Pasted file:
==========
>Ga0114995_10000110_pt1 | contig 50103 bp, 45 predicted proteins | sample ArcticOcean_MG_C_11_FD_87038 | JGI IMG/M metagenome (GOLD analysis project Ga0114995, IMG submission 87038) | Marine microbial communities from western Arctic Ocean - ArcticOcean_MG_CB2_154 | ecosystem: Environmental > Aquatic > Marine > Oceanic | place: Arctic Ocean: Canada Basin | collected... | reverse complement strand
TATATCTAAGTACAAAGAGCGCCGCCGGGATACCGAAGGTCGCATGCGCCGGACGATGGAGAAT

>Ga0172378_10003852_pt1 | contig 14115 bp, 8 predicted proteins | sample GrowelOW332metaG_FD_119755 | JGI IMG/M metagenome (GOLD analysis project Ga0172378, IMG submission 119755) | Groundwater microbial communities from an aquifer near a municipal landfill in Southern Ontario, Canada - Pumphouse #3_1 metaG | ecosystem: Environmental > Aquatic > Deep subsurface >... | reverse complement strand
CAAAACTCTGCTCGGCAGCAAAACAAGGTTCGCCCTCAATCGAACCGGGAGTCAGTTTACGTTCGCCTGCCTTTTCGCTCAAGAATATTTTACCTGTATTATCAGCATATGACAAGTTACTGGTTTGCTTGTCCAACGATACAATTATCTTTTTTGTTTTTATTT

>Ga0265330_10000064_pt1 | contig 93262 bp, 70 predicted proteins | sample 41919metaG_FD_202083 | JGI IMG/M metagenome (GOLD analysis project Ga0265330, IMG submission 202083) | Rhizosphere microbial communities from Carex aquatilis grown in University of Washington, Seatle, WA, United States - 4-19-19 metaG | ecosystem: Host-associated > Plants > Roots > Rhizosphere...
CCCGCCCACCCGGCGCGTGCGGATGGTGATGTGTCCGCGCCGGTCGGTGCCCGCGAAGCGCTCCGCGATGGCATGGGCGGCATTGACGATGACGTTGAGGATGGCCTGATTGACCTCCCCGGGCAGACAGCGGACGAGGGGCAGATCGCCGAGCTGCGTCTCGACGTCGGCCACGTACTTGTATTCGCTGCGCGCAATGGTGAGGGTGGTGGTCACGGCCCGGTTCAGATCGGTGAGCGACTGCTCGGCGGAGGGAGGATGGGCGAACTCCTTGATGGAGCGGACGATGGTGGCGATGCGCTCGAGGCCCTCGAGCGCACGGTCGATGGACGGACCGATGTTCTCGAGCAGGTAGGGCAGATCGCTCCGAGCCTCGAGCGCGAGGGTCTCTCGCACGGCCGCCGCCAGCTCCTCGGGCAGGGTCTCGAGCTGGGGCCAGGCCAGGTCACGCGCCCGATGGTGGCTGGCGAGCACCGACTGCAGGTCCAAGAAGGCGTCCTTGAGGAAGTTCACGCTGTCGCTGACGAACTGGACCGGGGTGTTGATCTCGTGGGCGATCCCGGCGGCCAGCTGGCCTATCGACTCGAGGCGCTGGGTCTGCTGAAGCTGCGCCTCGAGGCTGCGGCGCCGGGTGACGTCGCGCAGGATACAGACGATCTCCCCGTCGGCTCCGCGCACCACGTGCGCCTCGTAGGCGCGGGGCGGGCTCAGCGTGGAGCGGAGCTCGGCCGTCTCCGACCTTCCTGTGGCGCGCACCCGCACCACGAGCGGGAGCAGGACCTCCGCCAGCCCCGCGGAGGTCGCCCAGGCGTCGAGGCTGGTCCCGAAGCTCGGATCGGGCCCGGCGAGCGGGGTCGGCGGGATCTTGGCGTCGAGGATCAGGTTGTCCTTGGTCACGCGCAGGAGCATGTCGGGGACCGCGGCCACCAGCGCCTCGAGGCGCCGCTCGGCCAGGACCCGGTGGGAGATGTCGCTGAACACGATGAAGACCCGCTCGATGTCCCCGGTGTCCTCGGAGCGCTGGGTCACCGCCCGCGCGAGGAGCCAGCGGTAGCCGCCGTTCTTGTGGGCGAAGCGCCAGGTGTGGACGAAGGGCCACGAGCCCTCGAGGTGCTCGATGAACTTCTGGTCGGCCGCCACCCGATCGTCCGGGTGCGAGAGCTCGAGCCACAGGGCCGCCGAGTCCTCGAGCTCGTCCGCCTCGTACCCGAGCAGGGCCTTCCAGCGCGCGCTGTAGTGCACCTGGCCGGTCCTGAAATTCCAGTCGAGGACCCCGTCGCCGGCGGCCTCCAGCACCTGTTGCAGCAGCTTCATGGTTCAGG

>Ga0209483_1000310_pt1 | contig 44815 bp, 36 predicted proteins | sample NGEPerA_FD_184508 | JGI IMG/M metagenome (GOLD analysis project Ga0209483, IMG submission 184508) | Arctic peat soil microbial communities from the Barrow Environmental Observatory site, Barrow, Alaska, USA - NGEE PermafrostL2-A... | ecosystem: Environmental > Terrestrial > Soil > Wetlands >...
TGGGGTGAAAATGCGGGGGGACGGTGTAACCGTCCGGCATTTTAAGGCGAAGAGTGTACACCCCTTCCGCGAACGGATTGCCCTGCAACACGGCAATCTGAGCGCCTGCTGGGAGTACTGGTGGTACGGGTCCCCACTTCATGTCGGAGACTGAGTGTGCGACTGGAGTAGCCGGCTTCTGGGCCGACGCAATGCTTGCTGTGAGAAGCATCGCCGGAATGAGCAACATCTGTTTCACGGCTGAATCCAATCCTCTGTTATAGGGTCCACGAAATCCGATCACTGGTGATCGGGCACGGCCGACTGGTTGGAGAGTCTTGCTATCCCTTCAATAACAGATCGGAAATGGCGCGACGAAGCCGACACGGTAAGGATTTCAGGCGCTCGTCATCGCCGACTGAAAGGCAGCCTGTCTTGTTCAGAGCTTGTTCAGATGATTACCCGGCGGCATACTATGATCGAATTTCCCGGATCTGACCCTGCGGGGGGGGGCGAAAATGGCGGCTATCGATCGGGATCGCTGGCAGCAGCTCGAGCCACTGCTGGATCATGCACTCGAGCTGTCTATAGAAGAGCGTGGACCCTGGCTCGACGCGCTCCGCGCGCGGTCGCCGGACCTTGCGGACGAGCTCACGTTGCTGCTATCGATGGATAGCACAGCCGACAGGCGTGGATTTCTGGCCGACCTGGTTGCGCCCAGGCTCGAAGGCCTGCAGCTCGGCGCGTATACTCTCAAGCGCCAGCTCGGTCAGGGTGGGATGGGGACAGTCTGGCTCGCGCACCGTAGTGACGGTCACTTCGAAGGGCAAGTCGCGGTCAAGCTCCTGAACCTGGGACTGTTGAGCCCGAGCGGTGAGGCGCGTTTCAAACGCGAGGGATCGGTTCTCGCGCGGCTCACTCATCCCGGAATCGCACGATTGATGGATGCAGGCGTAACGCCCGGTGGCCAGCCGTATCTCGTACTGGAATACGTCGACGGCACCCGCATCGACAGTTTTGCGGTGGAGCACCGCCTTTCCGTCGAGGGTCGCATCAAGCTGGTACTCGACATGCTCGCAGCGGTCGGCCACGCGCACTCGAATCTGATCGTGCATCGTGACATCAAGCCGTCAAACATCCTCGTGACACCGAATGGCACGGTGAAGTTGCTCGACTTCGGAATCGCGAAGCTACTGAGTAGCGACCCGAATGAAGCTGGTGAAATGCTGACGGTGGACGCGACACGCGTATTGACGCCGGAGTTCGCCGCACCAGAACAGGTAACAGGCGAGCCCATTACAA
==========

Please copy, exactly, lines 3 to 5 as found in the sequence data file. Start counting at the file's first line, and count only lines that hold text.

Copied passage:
>Ga0172378_10003852_pt1 | contig 14115 bp, 8 predicted proteins | sample GrowelOW332metaG_FD_119755 | JGI IMG/M metagenome (GOLD analysis project Ga0172378, IMG submission 119755) | Groundwater microbial communities from an aquifer near a municipal landfill in Southern Ontario, Canada - Pumphouse #3_1 metaG | ecosystem: Environmental > Aquatic > Deep subsurface >... | reverse complement strand
CAAAACTCTGCTCGGCAGCAAAACAAGGTTCGCCCTCAATCGAACCGGGAGTCAGTTTACGTTCGCCTGCCTTTTCGCTCAAGAATATTTTACCTGTATTATCAGCATATGACAAGTTACTGGTTTGCTTGTCCAACGATACAATTATCTTTTTTGTTTTTATTT

>Ga0265330_10000064_pt1 | contig 93262 bp, 70 predicted proteins | sample 41919metaG_FD_202083 | JGI IMG/M metagenome (GOLD analysis project Ga0265330, IMG submission 202083) | Rhizosphere microbial communities from Carex aquatilis grown in University of Washington, Seatle, WA, United States - 4-19-19 metaG | ecosystem: Host-associated > Plants > Roots > Rhizosphere...